For the past two years the BMW Guggenheim Lab has been offering programs in New York City, Berlin, and Mumbai surrounding urban trends that contextualize life in cities. Centered around the concept of cities as “idea makers,” the Lab provides forums where “people come together, share their thoughts and common interests, and generate the ideas that shape our world.” One of the Lab’s recent initiatives is Participatory City: 100 Urban Trends which BMW Guggenheim asserts can help exemplify the future of cities as centers for populations to collaborate and grow. We’ve covered a good number of these urban trends, elaborated below.

The idea behind the collection of these “urban trends” is to reflect the urban exchange that can be possible in cities. The topics are “new and old, classic and ephemerally fashionable. Among them are some of urbanism’s ‘usual suspects,’ which interestingly, keep reappearing in the urban discourse of the early twenty-first century.” Ultimately, by studying these terms, urbanists, architects and other forward-thinkers can engage in the primary goal of cities, which BMW Guggenheim claims to be “the well-being of the people that inhabit them”:

“Cluster,” “concentrate,” and “collaborate” seem to have become the three big Cs of urban thinking of late — but that story is not new. Clustering, searching for a concentration of people, and finding ways to collaborate have been part of the human experience since prehistoric times. Then, as now, people gathered in search of protection, conviviality, and exchange.

By focusing on these Urban Trends the BMW Guggenheim Lab has aimed to draw awareness to aspects of urban life that have the most potential to bring our cities into the future. As the programming continues through 2013 at the Guggenheim Museum, curator Maria Nicanor has organized Participatory City, which is the conclusion of the 100 Urban Trends labs, showcasing all the contributors and programs that made the Lab successful on three continents. The exhibition will be accompanied by public programs exploring architecture, urbanism, and the ways in which people interact with cities and public space.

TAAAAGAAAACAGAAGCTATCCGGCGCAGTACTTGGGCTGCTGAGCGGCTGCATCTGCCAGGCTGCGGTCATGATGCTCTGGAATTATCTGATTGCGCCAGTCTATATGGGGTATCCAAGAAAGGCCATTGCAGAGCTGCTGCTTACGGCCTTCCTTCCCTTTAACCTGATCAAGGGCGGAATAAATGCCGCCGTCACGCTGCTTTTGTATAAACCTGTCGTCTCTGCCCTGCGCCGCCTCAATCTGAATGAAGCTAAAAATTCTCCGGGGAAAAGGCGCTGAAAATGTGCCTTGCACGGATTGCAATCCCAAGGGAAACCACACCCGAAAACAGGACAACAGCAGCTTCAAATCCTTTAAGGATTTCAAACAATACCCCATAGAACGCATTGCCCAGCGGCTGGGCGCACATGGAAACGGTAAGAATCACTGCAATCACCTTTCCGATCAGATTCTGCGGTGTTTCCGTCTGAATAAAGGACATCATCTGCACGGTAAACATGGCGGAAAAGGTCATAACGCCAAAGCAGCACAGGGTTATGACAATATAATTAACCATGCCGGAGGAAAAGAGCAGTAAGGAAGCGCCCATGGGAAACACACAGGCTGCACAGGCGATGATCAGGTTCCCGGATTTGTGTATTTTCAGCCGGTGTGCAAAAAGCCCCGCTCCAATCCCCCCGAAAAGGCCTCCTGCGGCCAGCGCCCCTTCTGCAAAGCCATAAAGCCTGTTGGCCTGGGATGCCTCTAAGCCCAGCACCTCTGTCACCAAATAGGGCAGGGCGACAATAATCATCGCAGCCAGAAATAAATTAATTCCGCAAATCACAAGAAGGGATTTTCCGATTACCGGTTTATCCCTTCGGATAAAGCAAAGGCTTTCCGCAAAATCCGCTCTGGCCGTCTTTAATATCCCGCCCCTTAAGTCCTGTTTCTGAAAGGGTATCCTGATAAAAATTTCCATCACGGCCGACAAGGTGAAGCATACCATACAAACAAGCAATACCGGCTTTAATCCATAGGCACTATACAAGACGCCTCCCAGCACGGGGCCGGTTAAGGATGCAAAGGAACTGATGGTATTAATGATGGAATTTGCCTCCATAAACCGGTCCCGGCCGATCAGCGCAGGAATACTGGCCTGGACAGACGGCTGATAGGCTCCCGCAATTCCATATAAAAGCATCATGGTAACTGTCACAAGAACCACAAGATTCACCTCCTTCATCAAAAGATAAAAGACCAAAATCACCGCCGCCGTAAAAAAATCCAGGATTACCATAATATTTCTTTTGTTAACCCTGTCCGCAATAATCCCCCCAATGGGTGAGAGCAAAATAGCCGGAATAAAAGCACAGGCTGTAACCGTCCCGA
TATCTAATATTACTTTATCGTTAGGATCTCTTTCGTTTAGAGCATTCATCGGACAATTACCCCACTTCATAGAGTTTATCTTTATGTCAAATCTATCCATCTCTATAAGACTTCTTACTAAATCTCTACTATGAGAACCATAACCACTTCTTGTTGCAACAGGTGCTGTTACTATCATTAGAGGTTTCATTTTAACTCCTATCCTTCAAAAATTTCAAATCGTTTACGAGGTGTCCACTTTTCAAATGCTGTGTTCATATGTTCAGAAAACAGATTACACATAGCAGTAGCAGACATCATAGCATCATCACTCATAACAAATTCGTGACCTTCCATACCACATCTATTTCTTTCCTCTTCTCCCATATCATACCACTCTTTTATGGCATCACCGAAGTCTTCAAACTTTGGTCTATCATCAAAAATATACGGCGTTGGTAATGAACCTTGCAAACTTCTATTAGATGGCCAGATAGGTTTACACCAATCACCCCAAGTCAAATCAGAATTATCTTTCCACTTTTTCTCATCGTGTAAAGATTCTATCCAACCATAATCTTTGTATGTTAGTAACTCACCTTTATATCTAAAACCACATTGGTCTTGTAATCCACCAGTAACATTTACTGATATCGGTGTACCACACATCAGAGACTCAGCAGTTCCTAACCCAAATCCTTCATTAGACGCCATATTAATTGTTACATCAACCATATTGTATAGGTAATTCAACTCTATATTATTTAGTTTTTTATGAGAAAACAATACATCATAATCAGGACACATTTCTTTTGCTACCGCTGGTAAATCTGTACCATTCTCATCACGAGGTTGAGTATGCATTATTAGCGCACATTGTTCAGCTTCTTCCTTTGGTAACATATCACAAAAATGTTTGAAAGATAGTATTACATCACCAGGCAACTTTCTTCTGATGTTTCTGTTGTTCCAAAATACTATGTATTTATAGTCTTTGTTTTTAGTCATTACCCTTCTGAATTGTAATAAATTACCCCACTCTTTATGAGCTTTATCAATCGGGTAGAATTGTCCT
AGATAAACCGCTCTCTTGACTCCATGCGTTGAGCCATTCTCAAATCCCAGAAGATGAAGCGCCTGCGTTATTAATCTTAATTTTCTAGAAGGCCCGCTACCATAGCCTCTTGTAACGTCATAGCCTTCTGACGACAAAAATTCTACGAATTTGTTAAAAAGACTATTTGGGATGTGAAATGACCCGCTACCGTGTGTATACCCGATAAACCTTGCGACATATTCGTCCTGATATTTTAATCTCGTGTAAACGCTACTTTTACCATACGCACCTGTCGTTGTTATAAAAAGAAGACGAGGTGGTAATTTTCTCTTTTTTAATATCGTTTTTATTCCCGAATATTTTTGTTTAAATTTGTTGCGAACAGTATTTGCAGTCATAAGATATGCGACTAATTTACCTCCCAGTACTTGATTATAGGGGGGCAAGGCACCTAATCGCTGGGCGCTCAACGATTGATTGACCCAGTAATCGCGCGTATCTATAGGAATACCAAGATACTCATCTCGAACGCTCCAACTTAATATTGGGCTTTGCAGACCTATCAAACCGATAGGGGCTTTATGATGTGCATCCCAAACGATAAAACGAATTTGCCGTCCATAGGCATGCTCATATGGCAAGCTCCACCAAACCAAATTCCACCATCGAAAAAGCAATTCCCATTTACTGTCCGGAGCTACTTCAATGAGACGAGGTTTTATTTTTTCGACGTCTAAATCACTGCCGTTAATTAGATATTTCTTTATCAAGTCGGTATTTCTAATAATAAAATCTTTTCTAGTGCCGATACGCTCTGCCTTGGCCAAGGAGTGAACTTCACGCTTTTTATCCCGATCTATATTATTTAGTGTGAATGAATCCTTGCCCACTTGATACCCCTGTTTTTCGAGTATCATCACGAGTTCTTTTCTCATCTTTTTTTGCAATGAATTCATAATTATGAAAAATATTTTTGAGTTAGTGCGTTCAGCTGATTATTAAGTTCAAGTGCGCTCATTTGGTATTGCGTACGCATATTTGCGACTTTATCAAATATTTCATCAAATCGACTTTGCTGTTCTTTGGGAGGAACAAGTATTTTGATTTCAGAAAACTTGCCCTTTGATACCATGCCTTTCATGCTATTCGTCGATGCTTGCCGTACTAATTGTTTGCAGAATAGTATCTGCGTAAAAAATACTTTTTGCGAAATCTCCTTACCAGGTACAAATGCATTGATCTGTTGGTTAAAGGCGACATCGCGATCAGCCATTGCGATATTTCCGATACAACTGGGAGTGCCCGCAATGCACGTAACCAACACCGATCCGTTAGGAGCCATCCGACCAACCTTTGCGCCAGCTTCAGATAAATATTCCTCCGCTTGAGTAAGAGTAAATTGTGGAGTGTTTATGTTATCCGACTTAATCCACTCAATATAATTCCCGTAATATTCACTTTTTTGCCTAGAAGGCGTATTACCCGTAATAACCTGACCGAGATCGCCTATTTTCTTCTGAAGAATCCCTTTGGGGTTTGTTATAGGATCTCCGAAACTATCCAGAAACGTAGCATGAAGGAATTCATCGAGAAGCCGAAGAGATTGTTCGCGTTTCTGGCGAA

Here is the full list of Urban Trends, and links to related Untapped Cities articles where we explore the topic further:

  1. 3-D Printer
  2. The 99 Percent: Occupy Wall Street
  3. Accessibility
  4. Accessible Health Care
  5. Affordable Housing: Reforming Zoning and Development for the Next New York
  6. Aging Population
  7. Altruism
  8. Bailout
  9. Bike Politics
  10. Bottom-Up Urban Engagement
  11. Carbon Fiber
  12. Chameleonic Citizenship
  13. Changemaking
  14. City Manifesto
  15. Cityness
  16. Climate Change: “Climate change will define the future of cities.” – 2013 MAS Summit for NYC
  17. Collective Memory
  18. Combined Sewer System:  The Poo Poo Choo Choo, Looking at Sewage Treatment in NYC
  19. Community Garden: The 6BC Gardenin Alphabet City
  20. Community-Led Development
  21. Community Supported Agriculture: Queens County Farm Museum – NYC’s Oldest Working Historical Farm
  22. Commuting: Transportation
  23. Complaint
  24. Confronting Comfort
  25. Container Architecture: 6 Innovative Uses for Shipping Containers
  26. Cooperatives
  27. Corporate Sponsorship
  28. Data Visualization: Fun Maps
  29. De Dépendance
  30. Department of Listening
  31. Design Barriers: Urban Design
  32. Dumpster Design: How about Dumpster Houses?
  33. Emotional Cityness
  34. Empathy
  35. Environmental Justice: Municipal Art Society Conference on Hurricane Sandy
  36. Environmental Psychology
  37. Everyday Democracy
  38. Eviction
  39. Evolutionary Infrastructure: Transit Space Race – Mapping every Transit Project in the US
  40. Fear
  41. Food Distribution
  42. Genius Hub: The Brooklyn Tech Hub Strategic Plan
  43. Gentrification
  44. Glocalism
  45. Grassroots Movement
  46. Greenspace: Looking at Urban Sustainability 
  47. Hacking The City: Cities 101
  48. Happy City
  49. Inclusive Design: Urban Design
  50. Infrastructure of Waste
  51. Local Food
  52. Local Knowledge
  53. Micro Architecture – Micro-Apartments
  54. Mortgage Crisis
  55. Multicultural Cities
  56. Neighborhood Icon
  57. Neighborhood Loyalty
  58. Neo-Localism
  59. Non-Iconic Architecture
  60. Occupy Wall Street
  61. Oxytocin
  62. Participatory Budgeting
  63. Participatory Urbanism
  64. Peak Oil
  65. Person Accountability
  66. Protest
  67. Public-Private Tension
  68. Public Space
  69. Resilience
  70. Segrification
  71. Share Culture: What We Can Learn from Bike Share Programs in Beijing and China
  72. Slowing Down
  73. Social Design: Social Media and Designing the City: A Talk with FourSquare and Sonar
  74. Squatter
  75. Storytelling
  76. Stranger Interaction
  77. Street Facade: When a facade is just a facade
  78. Surburban Retrofitting
  79. Suburban Sprawl: What Melbourne can learn from Farmingdale 
  80. Toxic Neighborhoods: Cleaning up the Gowanus Canal
  81. Transportation Psychology: Transportation
  82. Trash Mapping: Waste
  83. Trauma
  84. Trust
  85. Unconscious Perception
  86. Urban Beauty
  87. Urban Data: Our partnership with Gehl Architects on the series “On Data and Cities”
  88. Urban Foraging
  89. Urban Games: SimCity “Cities of Tomorrow” / SimCity Urban Planning Beta Tournament
  90. Urban Inequality
  91. Urban Intervention
  92. Urban Livability: Melbourne – The World’s Most “Livable” City
  93. Urban Mediation
  94. Urban Mobility
  95. Urban Psychology
  96. Urban Salons
  97. Urban Sensory Experience: Times Square Sound Installation by Max Neuhaus
  98. Urban Sound: Did NYC Really Roar in the Roaring 20’s?
  99. Urban Spontaneity
  100. Urban Systems

To read more about the topics we have yet to write about, check out the awesome interactive site at BMW Guggenheim Lab’s website.